N.J. high school football coach alleges he's being forced out because team has too many black players

Chris LaChall/Staff Photographer

N.J. high school football coach alleges he's being forced out because team has too many black players

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N.J. high school football coach alleges he's being forced out because team has too many black players

Update: Strom has been fired.

CHERRY HILL, N.J. — Camden Catholic High School football coach Nick Strom says he thinks officials are trying to force him out of his job because he has too many black players on his team.

The stunning allegation comes after school President Mary Whipkey and Principal Heather Crisci told him Friday afternoon that his contract as a history teacher would not be renewed for next year. The officials also asked Strom to resign from his posts as head football and golf coach.

Officials from Camden Catholic and the Diocese of Camden did not return calls seeking comment Monday.

“I think this from me not conforming with their viewpoints on what they want the student body and the football team to look like,” Strom alleged. “I’ve tried to build this program into one that’s based on kids being of ability, high character and high grades.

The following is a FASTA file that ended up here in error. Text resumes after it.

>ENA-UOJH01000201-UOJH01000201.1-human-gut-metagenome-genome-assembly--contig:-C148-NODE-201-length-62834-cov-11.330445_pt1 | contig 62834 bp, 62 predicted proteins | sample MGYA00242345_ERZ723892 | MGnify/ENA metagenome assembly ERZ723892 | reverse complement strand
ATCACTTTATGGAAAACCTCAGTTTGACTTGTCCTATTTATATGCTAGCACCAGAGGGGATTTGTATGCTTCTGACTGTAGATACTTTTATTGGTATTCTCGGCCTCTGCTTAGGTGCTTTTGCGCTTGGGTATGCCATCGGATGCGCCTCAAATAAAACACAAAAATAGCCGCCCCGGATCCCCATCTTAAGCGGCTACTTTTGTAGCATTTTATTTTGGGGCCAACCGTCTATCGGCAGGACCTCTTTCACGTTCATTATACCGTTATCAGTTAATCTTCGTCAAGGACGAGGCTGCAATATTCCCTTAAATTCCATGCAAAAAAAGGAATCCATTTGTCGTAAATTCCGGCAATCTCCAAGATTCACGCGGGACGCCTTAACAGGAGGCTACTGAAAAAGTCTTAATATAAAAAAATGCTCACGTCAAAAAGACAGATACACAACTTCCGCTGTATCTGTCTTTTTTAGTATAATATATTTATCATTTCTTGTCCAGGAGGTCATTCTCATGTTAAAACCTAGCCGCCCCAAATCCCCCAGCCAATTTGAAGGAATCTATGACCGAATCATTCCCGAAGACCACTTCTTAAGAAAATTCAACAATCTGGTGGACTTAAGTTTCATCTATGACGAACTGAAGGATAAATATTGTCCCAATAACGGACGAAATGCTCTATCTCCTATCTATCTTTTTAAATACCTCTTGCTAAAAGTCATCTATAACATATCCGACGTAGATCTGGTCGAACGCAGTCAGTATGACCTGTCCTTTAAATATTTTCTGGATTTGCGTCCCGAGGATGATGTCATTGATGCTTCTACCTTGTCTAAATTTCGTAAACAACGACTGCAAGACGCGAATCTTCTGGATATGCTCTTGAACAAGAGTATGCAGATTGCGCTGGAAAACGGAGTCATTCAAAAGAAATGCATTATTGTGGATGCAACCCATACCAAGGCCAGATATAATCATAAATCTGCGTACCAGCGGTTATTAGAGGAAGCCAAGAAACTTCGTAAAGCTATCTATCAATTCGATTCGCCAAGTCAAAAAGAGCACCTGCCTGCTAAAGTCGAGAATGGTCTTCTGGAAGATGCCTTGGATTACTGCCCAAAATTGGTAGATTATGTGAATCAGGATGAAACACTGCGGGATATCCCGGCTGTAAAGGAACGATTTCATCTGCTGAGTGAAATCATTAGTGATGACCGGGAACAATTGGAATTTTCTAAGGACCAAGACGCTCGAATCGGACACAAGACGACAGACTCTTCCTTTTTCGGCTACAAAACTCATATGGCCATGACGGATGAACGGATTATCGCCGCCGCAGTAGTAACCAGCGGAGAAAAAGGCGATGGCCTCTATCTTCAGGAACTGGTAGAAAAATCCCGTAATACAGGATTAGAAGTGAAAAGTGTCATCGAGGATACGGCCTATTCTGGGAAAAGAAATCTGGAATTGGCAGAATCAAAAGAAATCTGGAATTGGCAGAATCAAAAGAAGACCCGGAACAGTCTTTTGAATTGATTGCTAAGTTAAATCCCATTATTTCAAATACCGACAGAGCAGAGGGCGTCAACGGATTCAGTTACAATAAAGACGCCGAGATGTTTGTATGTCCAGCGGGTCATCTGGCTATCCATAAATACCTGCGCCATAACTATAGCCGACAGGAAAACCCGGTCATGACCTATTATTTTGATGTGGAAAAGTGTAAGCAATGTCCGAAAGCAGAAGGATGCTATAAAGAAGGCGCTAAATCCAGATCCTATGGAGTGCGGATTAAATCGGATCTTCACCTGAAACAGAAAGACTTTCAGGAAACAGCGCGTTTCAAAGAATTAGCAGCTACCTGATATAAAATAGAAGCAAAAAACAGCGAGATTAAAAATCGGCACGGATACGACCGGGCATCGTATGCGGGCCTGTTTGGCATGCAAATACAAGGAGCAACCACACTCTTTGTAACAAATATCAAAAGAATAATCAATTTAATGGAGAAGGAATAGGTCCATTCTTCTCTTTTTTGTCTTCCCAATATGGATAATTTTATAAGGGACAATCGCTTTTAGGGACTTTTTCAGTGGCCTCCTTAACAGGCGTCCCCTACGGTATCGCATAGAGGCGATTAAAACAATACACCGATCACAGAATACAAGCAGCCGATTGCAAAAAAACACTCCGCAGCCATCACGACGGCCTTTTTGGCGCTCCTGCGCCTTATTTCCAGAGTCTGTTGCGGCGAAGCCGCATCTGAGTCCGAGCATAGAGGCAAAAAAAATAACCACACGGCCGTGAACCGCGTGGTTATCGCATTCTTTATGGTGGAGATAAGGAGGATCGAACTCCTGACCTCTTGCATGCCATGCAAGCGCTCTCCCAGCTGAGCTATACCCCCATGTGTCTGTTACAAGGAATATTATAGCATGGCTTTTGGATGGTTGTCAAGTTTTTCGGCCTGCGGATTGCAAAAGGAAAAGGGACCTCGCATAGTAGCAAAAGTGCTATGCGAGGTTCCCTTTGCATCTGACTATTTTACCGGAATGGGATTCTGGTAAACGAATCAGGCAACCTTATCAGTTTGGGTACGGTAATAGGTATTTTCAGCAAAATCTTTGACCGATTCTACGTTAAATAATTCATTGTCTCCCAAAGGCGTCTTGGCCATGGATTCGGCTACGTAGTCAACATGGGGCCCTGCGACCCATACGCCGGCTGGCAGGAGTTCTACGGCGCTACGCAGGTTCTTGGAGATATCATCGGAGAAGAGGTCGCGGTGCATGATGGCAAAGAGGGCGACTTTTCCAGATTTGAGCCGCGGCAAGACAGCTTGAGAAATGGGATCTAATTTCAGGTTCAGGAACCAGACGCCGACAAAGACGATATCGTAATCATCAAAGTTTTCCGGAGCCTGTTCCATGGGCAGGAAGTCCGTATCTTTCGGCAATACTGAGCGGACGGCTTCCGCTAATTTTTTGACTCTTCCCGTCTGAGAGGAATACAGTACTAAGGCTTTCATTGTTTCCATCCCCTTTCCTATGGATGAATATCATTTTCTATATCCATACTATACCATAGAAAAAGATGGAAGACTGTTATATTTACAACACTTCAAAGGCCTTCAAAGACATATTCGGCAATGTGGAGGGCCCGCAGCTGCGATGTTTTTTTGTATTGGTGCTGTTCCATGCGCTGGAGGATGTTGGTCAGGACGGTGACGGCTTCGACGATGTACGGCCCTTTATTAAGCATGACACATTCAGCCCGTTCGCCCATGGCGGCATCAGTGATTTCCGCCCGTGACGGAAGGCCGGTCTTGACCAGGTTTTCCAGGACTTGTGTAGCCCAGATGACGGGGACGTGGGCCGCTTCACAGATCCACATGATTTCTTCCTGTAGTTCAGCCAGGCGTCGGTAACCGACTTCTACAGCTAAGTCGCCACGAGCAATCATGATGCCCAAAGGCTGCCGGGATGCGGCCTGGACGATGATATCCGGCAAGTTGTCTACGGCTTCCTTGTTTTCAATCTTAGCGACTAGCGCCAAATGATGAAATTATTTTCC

“From day one, the administration told me they did not approve of the ratio of black to white students.”

Strom estimated the topic of race came up “10 to 20 times” with Whipkey since his hire as football coach in 2013.

“When I’d have a list of potential freshmen, the first question I’d be asked is if they were white or black,” he said. “I was confused about why the question was, ‘How can we get more white players in the program or on the field?’”

Supporters hold up signs for Nick Strom on Monday morning at Camden Catholic High School. Strom, a history teacher, football and golf coach at the school, was notified Friday his contract will not be renewed as a teacher.
(Photo: Mark Trible/Staff Photographer)

About half of the team’s players are minorities, Strom said.

The embattled coach and teacher also said there were occasions when he was asked whether a student came from a single- or double-parent household.

“I always felt like I could be above it,” said Strom, who’s lost only two games in South Jersey over four years. “I don’t think as coaches we get into that. You’re trying to improve your team and trying to help kids be a part of society to make a difference in their lives.”

Read the rest of the story in The Courier-Post

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N.J. high school football coach alleges he's being forced out because team has too many black players
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